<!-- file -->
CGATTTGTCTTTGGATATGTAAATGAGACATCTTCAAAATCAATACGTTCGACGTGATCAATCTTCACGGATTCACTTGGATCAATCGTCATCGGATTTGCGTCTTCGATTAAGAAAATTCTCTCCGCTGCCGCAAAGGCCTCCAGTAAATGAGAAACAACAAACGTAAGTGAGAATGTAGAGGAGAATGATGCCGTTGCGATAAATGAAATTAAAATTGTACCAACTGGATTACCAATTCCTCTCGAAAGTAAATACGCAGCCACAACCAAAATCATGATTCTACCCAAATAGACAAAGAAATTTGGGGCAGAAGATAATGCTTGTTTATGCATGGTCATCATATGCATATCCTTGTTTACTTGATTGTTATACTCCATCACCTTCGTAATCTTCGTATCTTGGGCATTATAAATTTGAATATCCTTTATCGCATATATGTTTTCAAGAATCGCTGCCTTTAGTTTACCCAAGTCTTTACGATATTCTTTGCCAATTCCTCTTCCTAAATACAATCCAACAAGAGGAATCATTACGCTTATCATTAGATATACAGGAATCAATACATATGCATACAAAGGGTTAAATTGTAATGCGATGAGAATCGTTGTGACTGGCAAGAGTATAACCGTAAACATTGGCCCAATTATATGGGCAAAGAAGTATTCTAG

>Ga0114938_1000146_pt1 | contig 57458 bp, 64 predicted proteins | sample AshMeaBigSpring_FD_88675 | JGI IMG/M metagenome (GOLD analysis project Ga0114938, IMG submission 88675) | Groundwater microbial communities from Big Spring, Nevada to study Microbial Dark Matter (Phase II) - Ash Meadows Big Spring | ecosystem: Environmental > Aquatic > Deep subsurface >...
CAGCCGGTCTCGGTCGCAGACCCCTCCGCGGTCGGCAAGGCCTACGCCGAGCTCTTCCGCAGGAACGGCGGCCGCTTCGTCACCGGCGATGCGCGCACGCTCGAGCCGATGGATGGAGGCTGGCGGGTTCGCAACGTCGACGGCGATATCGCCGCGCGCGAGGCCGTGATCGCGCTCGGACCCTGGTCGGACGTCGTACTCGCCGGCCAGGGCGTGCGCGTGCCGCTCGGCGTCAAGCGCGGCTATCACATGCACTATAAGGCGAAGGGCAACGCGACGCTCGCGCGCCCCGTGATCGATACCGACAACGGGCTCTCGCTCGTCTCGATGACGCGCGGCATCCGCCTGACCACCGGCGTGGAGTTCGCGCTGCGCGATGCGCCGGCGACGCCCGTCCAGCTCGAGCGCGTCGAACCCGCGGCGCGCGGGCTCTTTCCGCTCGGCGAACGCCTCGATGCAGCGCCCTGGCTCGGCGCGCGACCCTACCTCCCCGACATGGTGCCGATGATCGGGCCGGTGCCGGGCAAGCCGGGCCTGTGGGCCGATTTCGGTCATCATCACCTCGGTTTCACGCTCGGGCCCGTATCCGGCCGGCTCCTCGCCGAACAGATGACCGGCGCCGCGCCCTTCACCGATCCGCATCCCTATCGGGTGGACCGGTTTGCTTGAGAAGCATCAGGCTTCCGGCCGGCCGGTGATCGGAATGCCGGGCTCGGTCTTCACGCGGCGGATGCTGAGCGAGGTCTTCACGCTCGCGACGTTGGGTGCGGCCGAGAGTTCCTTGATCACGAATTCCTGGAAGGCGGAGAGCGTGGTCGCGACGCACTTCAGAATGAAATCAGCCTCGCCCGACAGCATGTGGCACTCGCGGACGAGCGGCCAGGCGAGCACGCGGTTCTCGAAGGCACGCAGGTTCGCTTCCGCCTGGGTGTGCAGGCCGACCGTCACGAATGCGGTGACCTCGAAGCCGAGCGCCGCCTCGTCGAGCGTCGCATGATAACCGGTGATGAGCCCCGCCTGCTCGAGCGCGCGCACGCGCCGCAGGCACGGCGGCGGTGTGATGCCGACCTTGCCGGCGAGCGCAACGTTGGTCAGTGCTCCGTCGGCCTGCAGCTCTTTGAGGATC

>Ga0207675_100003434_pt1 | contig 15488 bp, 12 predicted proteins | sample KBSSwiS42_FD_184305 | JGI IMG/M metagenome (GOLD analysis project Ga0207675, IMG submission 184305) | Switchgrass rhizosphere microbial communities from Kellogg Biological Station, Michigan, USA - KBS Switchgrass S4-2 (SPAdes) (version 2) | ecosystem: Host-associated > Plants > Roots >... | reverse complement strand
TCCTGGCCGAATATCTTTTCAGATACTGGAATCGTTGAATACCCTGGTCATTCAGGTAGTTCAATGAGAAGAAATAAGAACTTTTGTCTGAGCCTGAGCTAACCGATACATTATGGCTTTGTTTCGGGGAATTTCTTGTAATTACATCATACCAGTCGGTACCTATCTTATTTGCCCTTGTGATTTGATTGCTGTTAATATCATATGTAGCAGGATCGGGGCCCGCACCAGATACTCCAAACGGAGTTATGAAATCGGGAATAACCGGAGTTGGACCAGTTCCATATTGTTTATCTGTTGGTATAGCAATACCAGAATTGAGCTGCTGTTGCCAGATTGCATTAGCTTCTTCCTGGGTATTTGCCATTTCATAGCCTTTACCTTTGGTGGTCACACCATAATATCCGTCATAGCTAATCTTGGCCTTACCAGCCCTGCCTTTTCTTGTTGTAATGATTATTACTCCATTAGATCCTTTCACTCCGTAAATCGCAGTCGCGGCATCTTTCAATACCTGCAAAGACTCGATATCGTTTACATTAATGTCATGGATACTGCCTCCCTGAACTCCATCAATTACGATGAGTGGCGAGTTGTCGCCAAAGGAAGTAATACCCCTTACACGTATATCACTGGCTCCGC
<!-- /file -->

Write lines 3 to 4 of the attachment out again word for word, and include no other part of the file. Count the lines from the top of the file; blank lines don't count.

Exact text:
CAGCCGGTCTCGGTCGCAGACCCCTCCGCGGTCGGCAAGGCCTACGCCGAGCTCTTCCGCAGGAACGGCGGCCGCTTCGTCACCGGCGATGCGCGCACGCTCGAGCCGATGGATGGAGGCTGGCGGGTTCGCAACGTCGACGGCGATATCGCCGCGCGCGAGGCCGTGATCGCGCTCGGACCCTGGTCGGACGTCGTACTCGCCGGCCAGGGCGTGCGCGTGCCGCTCGGCGTCAAGCGCGGCTATCACATGCACTATAAGGCGAAGGGCAACGCGACGCTCGCGCGCCCCGTGATCGATACCGACAACGGGCTCTCGCTCGTCTCGATGACGCGCGGCATCCGCCTGACCACCGGCGTGGAGTTCGCGCTGCGCGATGCGCCGGCGACGCCCGTCCAGCTCGAGCGCGTCGAACCCGCGGCGCGCGGGCTCTTTCCGCTCGGCGAACGCCTCGATGCAGCGCCCTGGCTCGGCGCGCGACCCTACCTCCCCGACATGGTGCCGATGATCGGGCCGGTGCCGGGCAAGCCGGGCCTGTGGGCCGATTTCGGTCATCATCACCTCGGTTTCACGCTCGGGCCCGTATCCGGCCGGCTCCTCGCCGAACAGATGACCGGCGCCGCGCCCTTCACCGATCCGCATCCCTATCGGGTGGACCGGTTTGCTTGAGAAGCATCAGGCTTCCGGCCGGCCGGTGATCGGAATGCCGGGCTCGGTCTTCACGCGGCGGATGCTGAGCGAGGTCTTCACGCTCGCGACGTTGGGTGCGGCCGAGAGTTCCTTGATCACGAATTCCTGGAAGGCGGAGAGCGTGGTCGCGACGCACTTCAGAATGAAATCAGCCTCGCCCGACAGCATGTGGCACTCGCGGACGAGCGGCCAGGCGAGCACGCGGTTCTCGAAGGCACGCAGGTTCGCTTCCGCCTGGGTGTGCAGGCCGACCGTCACGAATGCGGTGACCTCGAAGCCGAGCGCCGCCTCGTCGAGCGTCGCATGATAACCGGTGATGAGCCCCGCCTGCTCGAGCGCGCGCACGCGCCGCAGGCACGGCGGCGGTGTGATGCCGACCTTGCCGGCGAGCGCAACGTTGGTCAGTGCTCCGTCGGCCTGCAGCTCTTTGAGGATC

>Ga0207675_100003434_pt1 | contig 15488 bp, 12 predicted proteins | sample KBSSwiS42_FD_184305 | JGI IMG/M metagenome (GOLD analysis project Ga0207675, IMG submission 184305) | Switchgrass rhizosphere microbial communities from Kellogg Biological Station, Michigan, USA - KBS Switchgrass S4-2 (SPAdes) (version 2) | ecosystem: Host-associated > Plants > Roots >... | reverse complement strand